Slate’s Mistakes for the Week of May 19

Slate's mistakes.
May 23 2014 4:30 AM

Corrections

Slate’s mistakes.

In a May 23 The Eye, 99% Invisible misspelled the first name of author Betty Fussell.

Due to a production error, a May 23 Movies was mistakenly accompanied by a photo of a different David Thomson than the British-born film critic and author.

In a May 23 XX Factor, Amanda Hess misspelled Juilliard.

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In a May 22 Future Tense blog post, Tyler Lopez misspelled the last name of Bob Lannon, the man behind the @SummaryBug Twitter account.

In a May 22 Moneybox blog post, Alison Griswold misstated that a statement on an agreement between Airbnb and the New York attorney general was issued by the AG's office. It was issued jointly by the AG's office and Airbnb.

In a May 22 Movies, Dana Stevens misidentified the location of a gunfight in X-Men: Days of Future Past. It was in the Pentagon, not the White House.

In a May 21 Education, Rebecca Schuman misstated the percentage of American professors currently enjoying tenure. It is under 20 percent, not under 10 percent.

In a May 21 Moneybox blog post, Jordan Weissmann misspelled the last name of Bloomberg Businessweek writer Joshua Brustein. 

In a May 21 Medical Examiner, Alan Levinovitz misstated the name of the 9th Circuit Court of Appeals.

In a May 21 The Spot, Harrison Stark misstated that Zinedine Zidane was born in Algeria. Zidane’s family emigrated from Algeria, and he was born in France. Stark also misstated Albert Camus' stance on Algerian independence. Though scholars are divided about Camus’ stance on Algerian independence, it would be more accurate to call him a “critic of France’s colonial rule.”

In a May 21 XX Factor, Katy Waldman misstated that Morgantown is in Virginia. It is in West Virginia. 

In a May 21 XX Factor, Jessica Grose misidentified the American Congress of Obstetricians and Gynecologists as the American College of Obstetrics and Gynecology.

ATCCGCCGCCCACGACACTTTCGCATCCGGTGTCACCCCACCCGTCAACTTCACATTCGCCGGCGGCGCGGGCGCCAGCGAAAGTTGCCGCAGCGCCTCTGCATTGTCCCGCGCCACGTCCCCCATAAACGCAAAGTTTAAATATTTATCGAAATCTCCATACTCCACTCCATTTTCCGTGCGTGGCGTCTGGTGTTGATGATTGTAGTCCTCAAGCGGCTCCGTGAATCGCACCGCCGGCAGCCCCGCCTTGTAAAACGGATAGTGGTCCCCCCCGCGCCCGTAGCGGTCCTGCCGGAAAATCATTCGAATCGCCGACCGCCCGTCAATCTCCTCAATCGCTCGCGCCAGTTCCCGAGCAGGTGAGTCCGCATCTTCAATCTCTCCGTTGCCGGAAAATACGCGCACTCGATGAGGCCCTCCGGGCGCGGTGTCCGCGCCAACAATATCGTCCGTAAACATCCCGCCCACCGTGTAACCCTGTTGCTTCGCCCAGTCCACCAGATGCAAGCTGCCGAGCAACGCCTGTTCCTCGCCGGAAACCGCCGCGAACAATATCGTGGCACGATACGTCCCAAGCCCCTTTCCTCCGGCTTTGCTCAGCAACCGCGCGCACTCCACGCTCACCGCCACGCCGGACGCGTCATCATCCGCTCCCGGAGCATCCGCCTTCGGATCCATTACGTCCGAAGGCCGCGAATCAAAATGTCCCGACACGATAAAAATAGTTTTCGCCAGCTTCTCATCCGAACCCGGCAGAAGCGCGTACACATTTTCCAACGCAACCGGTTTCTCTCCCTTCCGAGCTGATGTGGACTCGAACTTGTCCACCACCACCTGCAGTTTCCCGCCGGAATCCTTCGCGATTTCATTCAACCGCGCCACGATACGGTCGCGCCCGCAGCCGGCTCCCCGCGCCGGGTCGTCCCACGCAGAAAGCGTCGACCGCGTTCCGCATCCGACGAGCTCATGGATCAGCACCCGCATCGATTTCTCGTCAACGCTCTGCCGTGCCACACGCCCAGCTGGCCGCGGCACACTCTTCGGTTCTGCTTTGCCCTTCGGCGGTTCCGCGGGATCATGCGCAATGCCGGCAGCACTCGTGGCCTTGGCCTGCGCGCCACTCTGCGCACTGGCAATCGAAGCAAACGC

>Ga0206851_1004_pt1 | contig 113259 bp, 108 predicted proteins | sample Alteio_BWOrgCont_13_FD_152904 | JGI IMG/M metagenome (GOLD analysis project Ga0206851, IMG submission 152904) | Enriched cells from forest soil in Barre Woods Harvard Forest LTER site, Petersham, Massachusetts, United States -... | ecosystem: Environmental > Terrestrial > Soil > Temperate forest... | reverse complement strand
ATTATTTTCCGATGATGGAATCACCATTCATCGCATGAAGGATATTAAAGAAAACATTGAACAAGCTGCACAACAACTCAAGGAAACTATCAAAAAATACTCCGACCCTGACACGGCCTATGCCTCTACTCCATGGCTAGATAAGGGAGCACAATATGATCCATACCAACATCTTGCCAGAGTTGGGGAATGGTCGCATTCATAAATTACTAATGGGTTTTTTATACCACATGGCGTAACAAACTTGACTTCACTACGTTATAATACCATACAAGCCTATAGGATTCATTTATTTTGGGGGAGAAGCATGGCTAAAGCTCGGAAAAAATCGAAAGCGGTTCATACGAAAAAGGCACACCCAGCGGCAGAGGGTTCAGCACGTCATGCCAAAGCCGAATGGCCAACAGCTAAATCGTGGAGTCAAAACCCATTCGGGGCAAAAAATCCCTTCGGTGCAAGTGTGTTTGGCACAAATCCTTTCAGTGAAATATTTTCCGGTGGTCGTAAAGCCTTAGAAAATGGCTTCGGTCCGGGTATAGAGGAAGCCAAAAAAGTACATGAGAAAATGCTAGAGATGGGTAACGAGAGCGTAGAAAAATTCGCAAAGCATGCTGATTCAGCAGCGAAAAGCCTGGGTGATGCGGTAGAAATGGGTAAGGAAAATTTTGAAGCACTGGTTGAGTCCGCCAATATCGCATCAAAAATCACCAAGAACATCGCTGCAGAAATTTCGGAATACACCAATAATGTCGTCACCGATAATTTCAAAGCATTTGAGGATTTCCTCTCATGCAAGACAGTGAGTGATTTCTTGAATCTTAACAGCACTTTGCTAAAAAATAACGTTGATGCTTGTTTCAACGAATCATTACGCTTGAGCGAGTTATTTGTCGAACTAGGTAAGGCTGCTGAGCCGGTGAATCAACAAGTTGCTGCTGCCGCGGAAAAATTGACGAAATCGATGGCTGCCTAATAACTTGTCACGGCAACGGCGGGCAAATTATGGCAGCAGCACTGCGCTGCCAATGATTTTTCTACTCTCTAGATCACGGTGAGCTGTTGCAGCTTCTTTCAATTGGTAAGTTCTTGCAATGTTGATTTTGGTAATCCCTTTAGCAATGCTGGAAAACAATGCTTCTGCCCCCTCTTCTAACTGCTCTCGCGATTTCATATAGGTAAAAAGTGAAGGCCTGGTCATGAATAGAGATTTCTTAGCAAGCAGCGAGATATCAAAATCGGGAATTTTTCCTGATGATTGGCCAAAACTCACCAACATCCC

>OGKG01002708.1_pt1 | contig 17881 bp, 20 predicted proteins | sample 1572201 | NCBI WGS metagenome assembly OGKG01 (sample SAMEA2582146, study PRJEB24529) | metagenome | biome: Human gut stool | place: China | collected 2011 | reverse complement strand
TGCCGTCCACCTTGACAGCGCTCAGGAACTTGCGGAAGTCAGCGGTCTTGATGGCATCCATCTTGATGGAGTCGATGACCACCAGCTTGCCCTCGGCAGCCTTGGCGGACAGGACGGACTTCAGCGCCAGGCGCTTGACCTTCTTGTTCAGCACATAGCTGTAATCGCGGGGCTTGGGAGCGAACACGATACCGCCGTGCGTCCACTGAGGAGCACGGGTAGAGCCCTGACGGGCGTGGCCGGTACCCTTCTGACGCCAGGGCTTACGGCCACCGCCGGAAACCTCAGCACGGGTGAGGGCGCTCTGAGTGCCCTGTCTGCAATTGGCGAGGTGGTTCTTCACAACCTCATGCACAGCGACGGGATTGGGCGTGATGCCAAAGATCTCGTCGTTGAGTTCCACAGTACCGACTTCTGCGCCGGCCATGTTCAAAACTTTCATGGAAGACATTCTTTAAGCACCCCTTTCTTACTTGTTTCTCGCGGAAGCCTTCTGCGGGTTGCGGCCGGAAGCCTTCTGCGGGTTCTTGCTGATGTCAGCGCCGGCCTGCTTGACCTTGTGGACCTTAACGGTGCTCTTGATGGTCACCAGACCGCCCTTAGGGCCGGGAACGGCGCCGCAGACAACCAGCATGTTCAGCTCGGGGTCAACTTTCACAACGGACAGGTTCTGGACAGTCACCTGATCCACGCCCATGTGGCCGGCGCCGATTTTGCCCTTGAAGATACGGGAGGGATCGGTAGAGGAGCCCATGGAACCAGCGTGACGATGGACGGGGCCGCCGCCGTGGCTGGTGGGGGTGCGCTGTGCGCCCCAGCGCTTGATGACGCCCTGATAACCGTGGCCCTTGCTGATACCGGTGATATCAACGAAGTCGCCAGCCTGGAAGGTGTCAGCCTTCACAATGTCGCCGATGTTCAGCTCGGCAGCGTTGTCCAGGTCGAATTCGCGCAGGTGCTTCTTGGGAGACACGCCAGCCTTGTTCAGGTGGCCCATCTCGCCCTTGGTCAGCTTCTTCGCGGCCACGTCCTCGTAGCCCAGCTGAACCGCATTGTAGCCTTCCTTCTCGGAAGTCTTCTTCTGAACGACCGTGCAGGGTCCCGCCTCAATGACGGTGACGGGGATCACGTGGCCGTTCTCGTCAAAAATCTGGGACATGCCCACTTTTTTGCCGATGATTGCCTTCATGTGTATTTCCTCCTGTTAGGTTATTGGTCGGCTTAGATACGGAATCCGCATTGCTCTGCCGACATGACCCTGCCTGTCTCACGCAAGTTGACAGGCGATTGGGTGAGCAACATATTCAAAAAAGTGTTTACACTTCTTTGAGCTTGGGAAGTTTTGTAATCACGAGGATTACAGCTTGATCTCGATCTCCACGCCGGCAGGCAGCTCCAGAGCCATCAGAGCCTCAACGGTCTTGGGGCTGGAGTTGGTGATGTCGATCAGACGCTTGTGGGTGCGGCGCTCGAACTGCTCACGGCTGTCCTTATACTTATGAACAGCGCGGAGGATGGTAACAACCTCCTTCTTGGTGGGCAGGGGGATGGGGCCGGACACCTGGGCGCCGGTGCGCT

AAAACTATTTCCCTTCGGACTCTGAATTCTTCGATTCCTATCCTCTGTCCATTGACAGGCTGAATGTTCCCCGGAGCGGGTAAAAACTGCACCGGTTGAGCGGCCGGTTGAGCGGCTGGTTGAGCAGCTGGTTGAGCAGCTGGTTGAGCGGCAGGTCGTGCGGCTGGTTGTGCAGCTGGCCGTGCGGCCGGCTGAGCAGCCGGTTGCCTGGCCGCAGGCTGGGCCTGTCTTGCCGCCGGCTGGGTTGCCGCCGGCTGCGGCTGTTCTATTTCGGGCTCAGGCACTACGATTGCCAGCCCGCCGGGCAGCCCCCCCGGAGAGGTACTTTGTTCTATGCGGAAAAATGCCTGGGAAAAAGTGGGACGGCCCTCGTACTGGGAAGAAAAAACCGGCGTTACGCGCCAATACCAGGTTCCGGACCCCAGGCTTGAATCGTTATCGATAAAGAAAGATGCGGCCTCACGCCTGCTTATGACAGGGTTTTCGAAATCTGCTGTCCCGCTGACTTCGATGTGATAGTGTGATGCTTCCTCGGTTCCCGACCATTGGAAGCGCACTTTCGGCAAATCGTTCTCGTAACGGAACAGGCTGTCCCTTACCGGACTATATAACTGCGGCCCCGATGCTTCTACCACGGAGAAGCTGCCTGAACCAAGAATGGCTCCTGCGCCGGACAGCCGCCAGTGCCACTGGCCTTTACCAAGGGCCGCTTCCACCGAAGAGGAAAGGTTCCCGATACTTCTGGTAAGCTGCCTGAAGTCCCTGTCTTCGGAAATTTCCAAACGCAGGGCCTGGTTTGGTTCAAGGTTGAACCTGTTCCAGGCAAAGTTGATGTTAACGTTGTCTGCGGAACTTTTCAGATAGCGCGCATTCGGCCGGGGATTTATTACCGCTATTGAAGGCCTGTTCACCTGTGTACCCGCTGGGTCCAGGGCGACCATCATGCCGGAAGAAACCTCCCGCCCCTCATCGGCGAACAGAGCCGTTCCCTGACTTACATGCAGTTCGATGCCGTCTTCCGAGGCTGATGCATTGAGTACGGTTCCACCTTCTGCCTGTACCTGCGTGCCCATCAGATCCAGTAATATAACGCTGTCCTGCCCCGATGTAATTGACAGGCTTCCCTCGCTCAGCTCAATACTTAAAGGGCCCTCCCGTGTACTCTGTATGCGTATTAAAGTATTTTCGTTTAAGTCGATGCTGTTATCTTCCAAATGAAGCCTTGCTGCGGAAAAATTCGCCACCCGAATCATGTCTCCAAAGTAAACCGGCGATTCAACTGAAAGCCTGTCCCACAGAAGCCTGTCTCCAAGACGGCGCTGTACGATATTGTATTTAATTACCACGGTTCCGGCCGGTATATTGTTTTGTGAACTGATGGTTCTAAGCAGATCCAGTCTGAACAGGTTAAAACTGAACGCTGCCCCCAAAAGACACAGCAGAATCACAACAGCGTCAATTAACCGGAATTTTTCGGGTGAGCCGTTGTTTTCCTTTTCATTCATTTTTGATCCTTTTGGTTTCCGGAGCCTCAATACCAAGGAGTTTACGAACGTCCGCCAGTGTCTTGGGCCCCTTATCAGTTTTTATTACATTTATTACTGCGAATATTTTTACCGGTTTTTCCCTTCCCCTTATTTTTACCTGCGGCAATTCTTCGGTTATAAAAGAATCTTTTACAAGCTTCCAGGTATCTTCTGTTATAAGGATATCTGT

In a May 20 Bad Astronomy, Phil Plait misstated that the meteors in the Camelopardalis shower will be traveling at dozens of kilometers per second. That is generally true, but this shower has slower than normal meteors.

In a May 20 Brow Beat, Sharan Shetty misstated that the film Happy Christmas comes to theaters on June 26. It becomes available on demand June 26, and comes to theaters July 25.

In a May 20 Slatest, Ben Mathis-Lilley inaccurately described Common Core as a "federal" set of standards. Common Core standards have been adopted in 45 states but are not implemented by the federal government. Additionally, a photo caption in the post misidentified the Florida Historic Capital Museum as the Florida Capitol building. 

In a May 20 The Spot, Jeremy Stahl misidentified TV Revolta as a television network. It's a website.

In a May 19 Outward, Mark Joseph Stern mistakenly referred to the website the Gaily Grind as the Daily Grind.

Due to a photo provider error, the caption for the top image of the May 19 Quora misidentified the F-14 as an F/A-18 Hornet.

In a May 19 The Spot, Harrison Stark misstated that Guus Hiddink coached Australia at the World Cup in 2005. Hiddink became manager of the Australian team in 2005, but the World Cup was in 2006.

In a May 19 The World, Joshua Keating misstated that an Andrew Ross column in the New York Times was written in 2011. It was written in 2014.

In a May 19 Weigel, David Weigel misstated that the Michelle Nunn campaign interrupted Nunn’s interview with NBC News. An NBC producer interrupted the interview.

In a May 19 World, Joshua Keating misspelled Yahoo News reporter Olivier Knox’s first name.

In a May 19 XX Factor, Amanda Marcotte misspelled Kay Bailey Hutchison’s last name.

In a May 19 XX Factor, Katy Waldman misspelled the first name of Katharine Graham and the last name of Nan Robertson. 

Due to an editing error, a May 16 XX Factor misstated in a headline and in the text that women go to the doctor less often than men do. The report the post is based on states that women face more obstacles getting to the doctor than men do and therefore are more likely to put off seeing their health care professional than men are. 

In a May 16 XX Factor, Katy Waldman mistranslated the Japanese term seirikyuuka, which means "menstrual leave," as meaning "physiological leave." 

In a May 13 XX Factor, Amanda Hess misstated that Ayaan Hirsi Ali was scheduled to deliver a commencement address at Brandeis University; she was scheduled to receive an honorary degree.

Slate strives to correct all errors of fact. If you've seen an error in our pages, let us know at corrections@slate.com. General comments should be posted in our Comments sections at the bottom of each article.